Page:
I See You. Do You See You? If we are more mindful and share these thoughts we can start to see ourselves. When we see ourselves we engage others in authentic ways that reflect the time, the moment, the feelings of the others. Your EQ is high. That’s when you make a connection. Not just a transaction for goods and services, but you connect. That’s when networking and mentoring pay off. When you reveal yourself and reveal the needs of others. Then we help each other see our truths, our true selves.

Thanks for reading. John

 


Think Out Loud and Connect!

I do this exercise with new college graduates or graduate students. They are the most confused, especially these days. I hold up my fist and point at it. And then I tell them, "I have your ideal job in my hand. It will engage your heart and your brain. It will pay you comfortably. Good dental benefits. Commute time is reasonable. It will help you grow and develop as a professional. Just tell me what it is and I will give it to you." 99% of the time they don't know what it is. That's not the point. The surprise is they don't even know what to say. They start mumbling things but almost always end with a joke. Because that's what what we all do when we don't know what to say. We try, I say try, to be funny. One of those slapstick defensive reflexes we verbalize to deflect the attention from our brain freeze. Similar to when we jokingly say, "No I meant to that," when we trip on ourselves or spill a drink. Brainmouth

It's really funny how our brain and our mouth are not connected. Accessing the grey hard drive, get the binary codes to come out of the speaker system and make sense is not always easy.

We harbor many ideas and thoughts in our minds about what we want and who we are. They rattle around between the neurons and the synapses. In the brain they seem comfortable and clever. In fact sometimes in our minds we are geniuses. However, when we utter some of these ideas with words and phrases they get garbled. We rely on our mouths to translate our elegant brainstorms into eloquence. Often it does not work and can be quite embarrassing. We forget the lips and the frontal lobes are not always directly linked.

I remember when I was talking to a very ambitious employee about her hobbies. It was a fun and light hearted, easy going conversation. I started thinking about an opportunity for her. It occurred to me that I did know what her ambitions were. So I asked somewhat abruptly, "By the way what do you want to do next?" She was horrified, froze and became inarticulate. She told me this was not fair and that questions like that could only be asked in a formal review session! I was not expecting THE answer. But to start a robust conversation about the options, pros and cons. To hear her thoughts, but I never did.

Pat head rub tummy Thinking and talking on our feet can be the equivalence of patting our heads and rubbing our stomachs simultaneously. Not easy. With practice it is always easier. With preparation it looks like it is second nature. Robin Williams' "ad libs" have been tested in private, honed in comedy clubs, and tweaked by his writers. It is the delivery that matters. But I am not suggesting you memorize anything, the best speaking is extemporaneous. Your preparation allows you to share thoughts that have been considered and certainly are not alien.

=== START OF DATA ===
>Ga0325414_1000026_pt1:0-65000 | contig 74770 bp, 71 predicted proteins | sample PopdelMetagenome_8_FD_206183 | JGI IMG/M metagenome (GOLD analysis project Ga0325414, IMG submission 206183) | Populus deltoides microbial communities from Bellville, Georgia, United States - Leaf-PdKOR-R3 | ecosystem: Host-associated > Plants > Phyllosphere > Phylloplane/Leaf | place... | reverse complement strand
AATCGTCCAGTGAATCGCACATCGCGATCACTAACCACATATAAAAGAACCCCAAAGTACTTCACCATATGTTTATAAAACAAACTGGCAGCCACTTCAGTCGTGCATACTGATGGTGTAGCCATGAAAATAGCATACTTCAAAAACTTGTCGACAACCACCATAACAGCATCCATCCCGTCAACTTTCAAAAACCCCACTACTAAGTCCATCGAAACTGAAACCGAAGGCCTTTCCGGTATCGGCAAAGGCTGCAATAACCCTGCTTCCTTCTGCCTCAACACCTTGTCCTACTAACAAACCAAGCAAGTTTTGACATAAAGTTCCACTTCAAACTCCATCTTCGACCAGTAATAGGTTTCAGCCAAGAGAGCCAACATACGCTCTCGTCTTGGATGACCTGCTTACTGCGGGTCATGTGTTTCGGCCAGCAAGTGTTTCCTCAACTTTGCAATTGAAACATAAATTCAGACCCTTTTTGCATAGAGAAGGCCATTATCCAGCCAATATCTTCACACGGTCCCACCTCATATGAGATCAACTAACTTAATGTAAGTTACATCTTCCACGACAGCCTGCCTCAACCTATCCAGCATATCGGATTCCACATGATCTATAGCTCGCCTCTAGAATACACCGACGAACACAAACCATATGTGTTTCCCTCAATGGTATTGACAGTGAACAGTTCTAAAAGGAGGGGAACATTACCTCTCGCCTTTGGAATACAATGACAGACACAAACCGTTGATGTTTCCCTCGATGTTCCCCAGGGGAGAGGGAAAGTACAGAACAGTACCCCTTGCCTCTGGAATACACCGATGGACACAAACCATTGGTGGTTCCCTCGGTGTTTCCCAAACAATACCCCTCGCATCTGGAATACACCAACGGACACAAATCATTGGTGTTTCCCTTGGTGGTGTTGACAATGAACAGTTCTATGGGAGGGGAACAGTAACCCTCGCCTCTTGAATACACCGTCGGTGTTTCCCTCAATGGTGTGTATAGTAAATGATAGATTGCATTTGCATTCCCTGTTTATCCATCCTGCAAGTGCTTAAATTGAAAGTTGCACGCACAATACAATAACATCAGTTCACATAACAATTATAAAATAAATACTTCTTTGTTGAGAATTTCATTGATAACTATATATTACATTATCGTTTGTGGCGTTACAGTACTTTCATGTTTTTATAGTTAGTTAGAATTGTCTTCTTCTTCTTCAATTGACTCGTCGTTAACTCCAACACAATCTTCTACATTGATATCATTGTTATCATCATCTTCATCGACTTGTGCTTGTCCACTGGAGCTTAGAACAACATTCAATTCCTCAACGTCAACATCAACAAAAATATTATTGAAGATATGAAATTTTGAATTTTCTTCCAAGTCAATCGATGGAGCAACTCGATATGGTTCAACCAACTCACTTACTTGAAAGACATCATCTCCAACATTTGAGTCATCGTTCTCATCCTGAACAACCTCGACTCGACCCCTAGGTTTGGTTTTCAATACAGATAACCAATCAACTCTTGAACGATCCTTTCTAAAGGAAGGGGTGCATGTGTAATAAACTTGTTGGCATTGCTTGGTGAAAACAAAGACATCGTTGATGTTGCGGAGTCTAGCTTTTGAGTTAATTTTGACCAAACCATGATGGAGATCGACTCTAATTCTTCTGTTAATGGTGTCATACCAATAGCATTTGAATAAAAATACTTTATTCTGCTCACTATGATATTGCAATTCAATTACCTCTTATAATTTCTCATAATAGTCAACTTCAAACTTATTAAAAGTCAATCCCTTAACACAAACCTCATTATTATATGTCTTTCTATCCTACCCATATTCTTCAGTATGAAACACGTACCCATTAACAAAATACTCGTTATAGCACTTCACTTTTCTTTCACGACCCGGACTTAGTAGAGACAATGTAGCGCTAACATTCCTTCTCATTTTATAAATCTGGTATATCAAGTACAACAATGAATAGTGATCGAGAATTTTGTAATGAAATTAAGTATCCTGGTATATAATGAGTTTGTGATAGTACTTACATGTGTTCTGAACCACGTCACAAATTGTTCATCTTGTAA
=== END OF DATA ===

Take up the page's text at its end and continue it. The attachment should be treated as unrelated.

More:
The ability to think out loud is a lost art. When you don't know the answer, especially if it is personal, you have to demonstrate your thought process, display that you have considered the subject matter--such as your life's direction!--and honestly share a little of yourself. That would be refreshing. An authentic discussion of the challenges and issues the question or the dilemma conjures.

This is where mentoring comes in to save the day. When can you trot our your intimate thoughts? Where can you conduct your dress rehearsals and get feedback? And not be instantly criticized and judged. Mentors are the greatest sounding boards. They expect to talk to you about these raw and mal-formed concepts. Share your thoughts, questions, quandaries, and curiosities with your mentor. Expressing these thoughts as wishes, things you want for yourself is also very effective. Think out loud with your mentor, often and then listen for the feedback. Just the practice of converting your neural sparks into words will do wonders.

Doing this in isolation, by yourself, never works as well.

When people ask you things all of the time? When you know people will ask you the same questions over and over. Or questions that you ask yourself repeatedly. There is no excuse for not having answers or well-formed thoughts about your quest for answers.

In my intermittent posts on questions, I urge the readers to work on their answers. Literally verbalize them to get them to sound like YOU. To convey what you are thinking. Like an artist who dreams up new images, getting it exactly right the first time is rare. It takes a series of trials and errors to have the canvas look the way you imagined.

Last week, I asked a grad student what type of job and career he really wanted after graduation. After an awkward pause he replied, "Nothing but happiness." He looked at the ceiling and then at his shoes and then smiled impishly. He knew he was being funny, wasn't he? Just wanted him to think out loud with me and maybe we could work together on refining those thoughts and actually discover a path to his happiness.

Thanks for reading. John